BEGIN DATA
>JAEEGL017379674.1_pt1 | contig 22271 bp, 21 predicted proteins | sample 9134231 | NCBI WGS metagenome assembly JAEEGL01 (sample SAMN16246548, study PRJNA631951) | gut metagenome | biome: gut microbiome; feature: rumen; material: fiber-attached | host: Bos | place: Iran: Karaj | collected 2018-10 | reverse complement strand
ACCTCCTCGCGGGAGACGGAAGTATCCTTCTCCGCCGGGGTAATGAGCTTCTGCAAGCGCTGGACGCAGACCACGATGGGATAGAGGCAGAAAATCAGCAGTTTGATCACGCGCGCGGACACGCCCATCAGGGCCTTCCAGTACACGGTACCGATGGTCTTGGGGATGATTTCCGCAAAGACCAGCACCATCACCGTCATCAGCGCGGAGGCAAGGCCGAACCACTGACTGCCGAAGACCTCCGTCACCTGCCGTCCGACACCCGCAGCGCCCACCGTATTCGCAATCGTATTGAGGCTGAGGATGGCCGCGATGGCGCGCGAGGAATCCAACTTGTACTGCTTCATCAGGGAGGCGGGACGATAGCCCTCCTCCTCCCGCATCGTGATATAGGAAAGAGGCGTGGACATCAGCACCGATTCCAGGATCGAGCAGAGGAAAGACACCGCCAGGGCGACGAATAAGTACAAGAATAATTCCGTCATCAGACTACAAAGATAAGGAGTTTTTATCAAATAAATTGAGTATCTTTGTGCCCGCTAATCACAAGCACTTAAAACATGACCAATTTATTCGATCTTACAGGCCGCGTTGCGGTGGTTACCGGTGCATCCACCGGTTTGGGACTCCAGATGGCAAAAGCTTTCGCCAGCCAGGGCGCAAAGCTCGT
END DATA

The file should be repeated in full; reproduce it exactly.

>JAEEGL017379674.1_pt1 | contig 22271 bp, 21 predicted proteins | sample 9134231 | NCBI WGS metagenome assembly JAEEGL01 (sample SAMN16246548, study PRJNA631951) | gut metagenome | biome: gut microbiome; feature: rumen; material: fiber-attached | host: Bos | place: Iran: Karaj | collected 2018-10 | reverse complement strand
ACCTCCTCGCGGGAGACGGAAGTATCCTTCTCCGCCGGGGTAATGAGCTTCTGCAAGCGCTGGACGCAGACCACGATGGGATAGAGGCAGAAAATCAGCAGTTTGATCACGCGCGCGGACACGCCCATCAGGGCCTTCCAGTACACGGTACCGATGGTCTTGGGGATGATTTCCGCAAAGACCAGCACCATCACCGTCATCAGCGCGGAGGCAAGGCCGAACCACTGACTGCCGAAGACCTCCGTCACCTGCCGTCCGACACCCGCAGCGCCCACCGTATTCGCAATCGTATTGAGGCTGAGGATGGCCGCGATGGCGCGCGAGGAATCCAACTTGTACTGCTTCATCAGGGAGGCGGGACGATAGCCCTCCTCCTCCCGCATCGTGATATAGGAAAGAGGCGTGGACATCAGCACCGATTCCAGGATCGAGCAGAGGAAAGACACCGCCAGGGCGACGAATAAGTACAAGAATAATTCCGTCATCAGACTACAAAGATAAGGAGTTTTTATCAAATAAATTGAGTATCTTTGTGCCCGCTAATCACAAGCACTTAAAACATGACCAATTTATTCGATCTTACAGGCCGCGTTGCGGTGGTTACCGGTGCATCCACCGGTTTGGGACTCCAGATGGCAAAAGCTTTCGCCAGCCAGGGCGCAAAGCTCGT